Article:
Comptroller Can Control Cities
State Comptroller Justin Wilson tells Jackson Baker that, yes, he has authority under existing state law to take over Memphis’ budget – or that of any other city with bonded indebtedness – but he doesn’t want to do so.
“It’s pretty strong, and there’s absolutely no question that I’ve got to approve the budget. If the budget doesn’t balance, I can bring it into balance. There’s no question I can raise taxes. I want to be real clear about this. I hope we never get there. I do not anticipate that we get there. It’s the last thing in the world I want to do. This is not what I’m about. I don’t want to argue about my authority and all that kind of stuff. “

Miscellaneous TN Government and Political Tidbits

TennCare Drawing Lampooned on Daily Show
Comedy Central’s Daily Show with Jon Stewart has lampooned Tennessee’s “health care lottery,” otherwise know as the TennCare “spend down” drawing wherein 2,500 people with huge medical bills get to apply for TennCare benefits via telephone call. Video HERE.
Paul Wants to Raise Kane
Former Congressman Ron Paul has been urging professional wrestler Glenn Jacobs, whose stage name is “Kane,” to run against Lamar Alexander in the 2014 U.S. Senate primary, according to Matt Collins, who was on Paul’s 2012 presidential campaign staff. So reports Reason.com.
Dawn in the Legislature
Freshman state Rep. Dawn White, R-Murfreesboro, tells the Daily News Journal in a Q-and-A story that she learned a valuable lesson during her first legislative session: How a bill begins is usually not how it finishes.
“I always tell people … that how the bill is written (will determine if) I will support it or not, because I learned that one amendment can change the entire face of the bill,” White said
Cooper’s PR Person Exits
Katie Hill, the press secretary for U.S. Rep. Jim Cooper for the past 18 months, is leaving the Nashville Democrat’s staff to take the same role with Gabby Giffords’ new political action committee. HERE.
Lazy Headline Writing Denounced
Frank Cagle’s weekly column begins with this line: It’s not an Internet tax, dammit, no matter how many times lazy headline writers call it that.
You Could Say Hill’s Bill Just Hit a Speed Bump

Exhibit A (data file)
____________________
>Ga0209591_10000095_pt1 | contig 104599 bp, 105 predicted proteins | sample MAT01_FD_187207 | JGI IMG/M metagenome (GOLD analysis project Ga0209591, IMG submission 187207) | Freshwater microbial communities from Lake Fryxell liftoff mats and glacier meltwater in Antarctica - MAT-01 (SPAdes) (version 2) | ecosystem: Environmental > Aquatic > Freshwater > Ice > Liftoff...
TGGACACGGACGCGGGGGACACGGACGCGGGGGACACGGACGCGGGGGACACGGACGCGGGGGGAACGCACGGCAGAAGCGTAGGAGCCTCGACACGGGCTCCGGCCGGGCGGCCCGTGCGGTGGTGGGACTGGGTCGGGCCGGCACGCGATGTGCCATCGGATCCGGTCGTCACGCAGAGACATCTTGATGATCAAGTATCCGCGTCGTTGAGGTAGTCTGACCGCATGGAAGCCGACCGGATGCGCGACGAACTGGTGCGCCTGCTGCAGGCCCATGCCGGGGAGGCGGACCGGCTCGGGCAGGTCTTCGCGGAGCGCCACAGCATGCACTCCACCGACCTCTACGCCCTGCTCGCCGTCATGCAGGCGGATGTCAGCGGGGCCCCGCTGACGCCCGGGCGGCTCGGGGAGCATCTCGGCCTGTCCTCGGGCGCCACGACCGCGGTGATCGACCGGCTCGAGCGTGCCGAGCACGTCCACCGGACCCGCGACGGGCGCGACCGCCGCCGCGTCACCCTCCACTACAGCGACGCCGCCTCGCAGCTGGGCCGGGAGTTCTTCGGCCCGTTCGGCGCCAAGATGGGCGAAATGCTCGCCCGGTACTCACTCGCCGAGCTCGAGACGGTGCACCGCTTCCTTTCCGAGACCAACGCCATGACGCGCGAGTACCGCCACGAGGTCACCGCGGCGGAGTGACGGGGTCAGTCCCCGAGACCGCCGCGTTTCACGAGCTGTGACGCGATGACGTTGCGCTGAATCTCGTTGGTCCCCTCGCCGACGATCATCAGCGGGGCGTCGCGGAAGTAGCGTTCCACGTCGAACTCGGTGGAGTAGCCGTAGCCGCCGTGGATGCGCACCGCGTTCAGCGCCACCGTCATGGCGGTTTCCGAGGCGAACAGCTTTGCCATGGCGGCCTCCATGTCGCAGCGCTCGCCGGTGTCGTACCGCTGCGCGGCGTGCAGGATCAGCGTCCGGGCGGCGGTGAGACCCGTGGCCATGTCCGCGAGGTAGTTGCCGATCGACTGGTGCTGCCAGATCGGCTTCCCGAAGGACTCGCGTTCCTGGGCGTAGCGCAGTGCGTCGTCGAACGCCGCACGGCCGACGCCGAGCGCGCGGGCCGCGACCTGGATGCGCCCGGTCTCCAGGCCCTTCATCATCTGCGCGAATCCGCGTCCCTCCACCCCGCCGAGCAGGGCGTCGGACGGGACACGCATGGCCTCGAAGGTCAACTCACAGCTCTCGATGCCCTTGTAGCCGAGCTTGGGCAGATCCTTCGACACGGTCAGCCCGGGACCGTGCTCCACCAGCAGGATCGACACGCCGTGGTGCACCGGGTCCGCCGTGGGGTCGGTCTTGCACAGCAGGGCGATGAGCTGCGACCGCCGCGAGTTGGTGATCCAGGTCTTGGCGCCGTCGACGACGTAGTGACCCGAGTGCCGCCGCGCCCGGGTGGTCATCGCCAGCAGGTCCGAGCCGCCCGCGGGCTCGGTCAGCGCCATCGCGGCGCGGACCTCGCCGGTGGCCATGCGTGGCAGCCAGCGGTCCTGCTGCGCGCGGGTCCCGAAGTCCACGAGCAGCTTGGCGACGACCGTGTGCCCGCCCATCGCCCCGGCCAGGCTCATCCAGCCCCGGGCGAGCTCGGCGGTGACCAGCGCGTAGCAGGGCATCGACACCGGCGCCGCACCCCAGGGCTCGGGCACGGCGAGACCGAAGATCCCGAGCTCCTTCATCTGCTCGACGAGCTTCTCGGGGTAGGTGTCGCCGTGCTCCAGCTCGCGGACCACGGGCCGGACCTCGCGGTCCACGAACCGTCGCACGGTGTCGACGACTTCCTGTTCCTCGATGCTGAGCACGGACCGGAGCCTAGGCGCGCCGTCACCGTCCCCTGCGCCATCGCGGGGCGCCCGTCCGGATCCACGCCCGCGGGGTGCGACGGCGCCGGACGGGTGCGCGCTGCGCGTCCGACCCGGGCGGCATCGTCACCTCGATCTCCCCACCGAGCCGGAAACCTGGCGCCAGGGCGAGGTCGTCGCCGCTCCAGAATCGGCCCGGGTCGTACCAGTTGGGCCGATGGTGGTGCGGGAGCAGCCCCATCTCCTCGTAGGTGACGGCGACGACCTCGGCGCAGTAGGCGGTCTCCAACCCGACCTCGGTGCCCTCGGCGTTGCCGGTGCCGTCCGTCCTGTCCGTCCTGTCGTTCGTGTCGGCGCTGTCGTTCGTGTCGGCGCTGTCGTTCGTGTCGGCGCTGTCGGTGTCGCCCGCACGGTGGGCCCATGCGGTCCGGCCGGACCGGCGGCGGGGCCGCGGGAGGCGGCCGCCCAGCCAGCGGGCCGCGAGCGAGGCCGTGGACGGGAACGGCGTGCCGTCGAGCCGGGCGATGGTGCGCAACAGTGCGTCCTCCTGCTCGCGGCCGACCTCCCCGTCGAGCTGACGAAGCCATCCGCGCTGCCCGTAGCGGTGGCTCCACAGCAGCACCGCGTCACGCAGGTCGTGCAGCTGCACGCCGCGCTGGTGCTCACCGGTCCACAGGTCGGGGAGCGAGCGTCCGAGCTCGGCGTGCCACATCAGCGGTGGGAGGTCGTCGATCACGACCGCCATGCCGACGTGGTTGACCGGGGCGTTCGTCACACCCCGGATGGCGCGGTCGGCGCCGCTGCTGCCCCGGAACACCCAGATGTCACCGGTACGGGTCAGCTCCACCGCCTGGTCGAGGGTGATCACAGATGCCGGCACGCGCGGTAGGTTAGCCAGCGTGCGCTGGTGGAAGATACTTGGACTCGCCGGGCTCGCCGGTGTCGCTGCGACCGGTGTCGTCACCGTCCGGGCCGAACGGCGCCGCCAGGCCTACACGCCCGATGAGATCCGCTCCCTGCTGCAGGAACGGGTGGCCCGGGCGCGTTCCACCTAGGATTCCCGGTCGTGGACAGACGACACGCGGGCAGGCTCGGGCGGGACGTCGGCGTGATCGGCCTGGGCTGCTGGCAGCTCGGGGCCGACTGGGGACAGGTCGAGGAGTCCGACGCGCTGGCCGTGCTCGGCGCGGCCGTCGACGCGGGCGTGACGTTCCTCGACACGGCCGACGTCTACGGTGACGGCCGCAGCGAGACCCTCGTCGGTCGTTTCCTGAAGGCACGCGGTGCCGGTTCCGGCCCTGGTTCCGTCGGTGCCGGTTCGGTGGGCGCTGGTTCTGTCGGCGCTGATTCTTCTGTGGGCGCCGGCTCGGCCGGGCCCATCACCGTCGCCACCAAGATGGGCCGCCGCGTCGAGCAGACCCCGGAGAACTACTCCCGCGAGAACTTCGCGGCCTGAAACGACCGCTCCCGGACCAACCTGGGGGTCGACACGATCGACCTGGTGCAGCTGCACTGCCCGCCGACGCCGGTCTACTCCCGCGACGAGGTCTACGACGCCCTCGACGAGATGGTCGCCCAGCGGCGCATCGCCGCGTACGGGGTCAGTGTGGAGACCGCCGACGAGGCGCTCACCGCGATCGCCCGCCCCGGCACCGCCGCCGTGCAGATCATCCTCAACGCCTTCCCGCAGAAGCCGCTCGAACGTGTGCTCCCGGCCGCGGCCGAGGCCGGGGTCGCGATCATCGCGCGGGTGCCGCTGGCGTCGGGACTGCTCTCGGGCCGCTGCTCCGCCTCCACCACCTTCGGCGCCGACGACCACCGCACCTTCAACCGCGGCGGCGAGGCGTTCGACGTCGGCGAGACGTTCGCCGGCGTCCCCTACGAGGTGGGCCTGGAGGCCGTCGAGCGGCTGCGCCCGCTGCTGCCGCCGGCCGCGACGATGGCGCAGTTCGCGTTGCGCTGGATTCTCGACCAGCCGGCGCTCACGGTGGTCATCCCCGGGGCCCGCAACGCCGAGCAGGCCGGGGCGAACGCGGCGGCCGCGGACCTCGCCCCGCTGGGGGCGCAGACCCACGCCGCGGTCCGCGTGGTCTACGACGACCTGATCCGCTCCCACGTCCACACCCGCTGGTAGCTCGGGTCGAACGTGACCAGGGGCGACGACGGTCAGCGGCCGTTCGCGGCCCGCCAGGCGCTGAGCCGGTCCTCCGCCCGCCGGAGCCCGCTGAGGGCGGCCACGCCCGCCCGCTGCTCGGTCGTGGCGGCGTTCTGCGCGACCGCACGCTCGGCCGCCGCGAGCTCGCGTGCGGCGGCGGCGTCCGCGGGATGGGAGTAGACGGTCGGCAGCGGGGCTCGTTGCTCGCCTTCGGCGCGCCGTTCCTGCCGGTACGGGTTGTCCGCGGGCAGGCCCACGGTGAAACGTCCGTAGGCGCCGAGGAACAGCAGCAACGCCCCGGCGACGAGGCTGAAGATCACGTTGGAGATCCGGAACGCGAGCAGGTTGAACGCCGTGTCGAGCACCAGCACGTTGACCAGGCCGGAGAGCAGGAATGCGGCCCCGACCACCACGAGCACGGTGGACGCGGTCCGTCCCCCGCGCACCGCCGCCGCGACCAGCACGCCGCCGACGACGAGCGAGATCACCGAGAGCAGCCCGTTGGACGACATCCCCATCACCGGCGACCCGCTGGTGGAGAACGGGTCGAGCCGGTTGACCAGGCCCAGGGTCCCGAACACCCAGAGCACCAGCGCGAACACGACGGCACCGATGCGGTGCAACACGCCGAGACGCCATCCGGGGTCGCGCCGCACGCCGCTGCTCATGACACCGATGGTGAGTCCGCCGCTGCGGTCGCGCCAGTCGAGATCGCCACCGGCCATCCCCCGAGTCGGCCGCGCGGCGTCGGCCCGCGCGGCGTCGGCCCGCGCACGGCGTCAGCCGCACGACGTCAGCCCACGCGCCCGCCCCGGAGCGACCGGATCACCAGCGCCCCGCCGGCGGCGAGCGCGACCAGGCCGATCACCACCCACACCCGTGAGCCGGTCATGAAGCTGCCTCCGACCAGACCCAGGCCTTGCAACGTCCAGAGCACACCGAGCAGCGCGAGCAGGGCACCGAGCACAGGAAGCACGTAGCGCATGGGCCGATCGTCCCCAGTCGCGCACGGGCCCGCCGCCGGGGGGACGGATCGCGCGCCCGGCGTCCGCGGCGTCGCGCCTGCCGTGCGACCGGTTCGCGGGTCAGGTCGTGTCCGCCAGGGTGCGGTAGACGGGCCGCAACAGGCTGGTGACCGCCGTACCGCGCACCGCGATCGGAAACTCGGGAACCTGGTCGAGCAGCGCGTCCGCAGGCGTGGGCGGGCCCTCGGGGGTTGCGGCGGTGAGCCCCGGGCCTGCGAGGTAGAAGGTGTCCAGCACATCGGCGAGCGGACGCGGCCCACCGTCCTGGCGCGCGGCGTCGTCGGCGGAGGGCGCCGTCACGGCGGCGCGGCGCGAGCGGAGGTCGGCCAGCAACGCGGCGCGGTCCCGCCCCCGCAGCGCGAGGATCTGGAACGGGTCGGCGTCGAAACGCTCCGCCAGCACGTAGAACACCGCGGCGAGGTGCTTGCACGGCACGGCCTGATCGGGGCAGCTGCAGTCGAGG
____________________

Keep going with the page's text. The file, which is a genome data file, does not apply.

State Rep. Timothy Hill backed off on his bill to prohibit Bluff City from using traffic cameras to ticket speeding motorists during the past session, but says he’ll put the measure on notice for another try in 2014. HERE.
Quiz on a State Senator
Robert Houk poses the question: How much do you know about Rusty Crowe?
On the UT Fracking Front
The University of Tennessee Board of Trustees has not been involved in plans to drill for oil and gas on UT land in Morgan and Scott counties. The Southern Environmental Law Center thinks they should be. HERE.
Meanwhile,t UT is now taking bids from those interested in drilling on the 8,600 acres. HERE

Campfield’s ‘Pressure Cooker’ Joke Draws National Media Attention

Sen. Stacey Campfield is drawing national media attention again, this time for a blog post joke calling for “pressure cooker control” after pressure cookers were fashioned into bombs for the Boston marathon explosions that killed three people.
The unapologetic Campfield had an interview/argument with CNN’s Piers Morgan on Thursday, saying he was “just pointing out the hypocrisy of the left” and comparing gun control as a curb to violence to “spoon control” to curb obesity.
He also got in a few digs at Morgan, such as: “When are you going to move back to England? People in Tennessee are dying to know.” (Video HERE)
And here’s an excerpt from an ABC News story, which notes the blog post had a photo of a pressure cooker with “Assault Pressure Cooker (APC)” printed below it.:
The photo had labels and arrows pointing to all of the pot’s “dangerous” features including a “muzzle break thingy that goes ‘up'” and a “tactical pistol grip.”
It’s also described as “large-capacity, can cook for hours without reloading” and the color was “evil, black.”
The blog post was titled, “Here comes Feinstein again,” an apparent dig at Sen. Diane Feinstein (D-Calif.), one of the leading proponents in the battle for gun control. The image implied that pressure cookers might be her next target.
Two pressure cookers were turned into bombs in the Boston Marathon bombing that killed three people and wounded more than 260 people.
Campfield dismisses the criticism.
“I think it’s tasteless when Obama will drag everybody he can up to Capitol Hill and try to pass gun control,” Campfield told ABCNews.com today. “I think that was classless and tasteless. I don’t hear them complaining about that too much.”
“I was showing the hypocrisy of Diane Feinstein, the gun grabbers, of their inability to realize that it is a person that does activity, not an inanimate object, be it a gun or a pressure cooker,” he said.

Miscellaneous TN News and Opinion Links

The Chattanooga Times-Free Press has an update on the Georgia Legislature’s push to tap into Tennessee River water. Seems the bill has stalled in the Senate after passing the House and there’s talk of a new approach – take water from Georgia streams that flow into the Tennessee instead.
In his weekly column, Robert Houk reports “a troubling feeling of déjà vu whenever I read about the exploits of the Tennessee General Assembly. Maybe it’s the fact our legislators grapple with many of the same bills year after year.”
The Jackson Sun has a long analysis article that says 54 rural hospitals in the state could be closed without Medicaid expansion. A Boliver hospital is the focus.
About 100 people showed up at Progressive Baptist Church in Nashville for an hourlong “town hall meeting” organized by AhealthyTN.org, a coalition of community volunteers formed about six months ago to support Medicaid expansion, according to The Tennessean.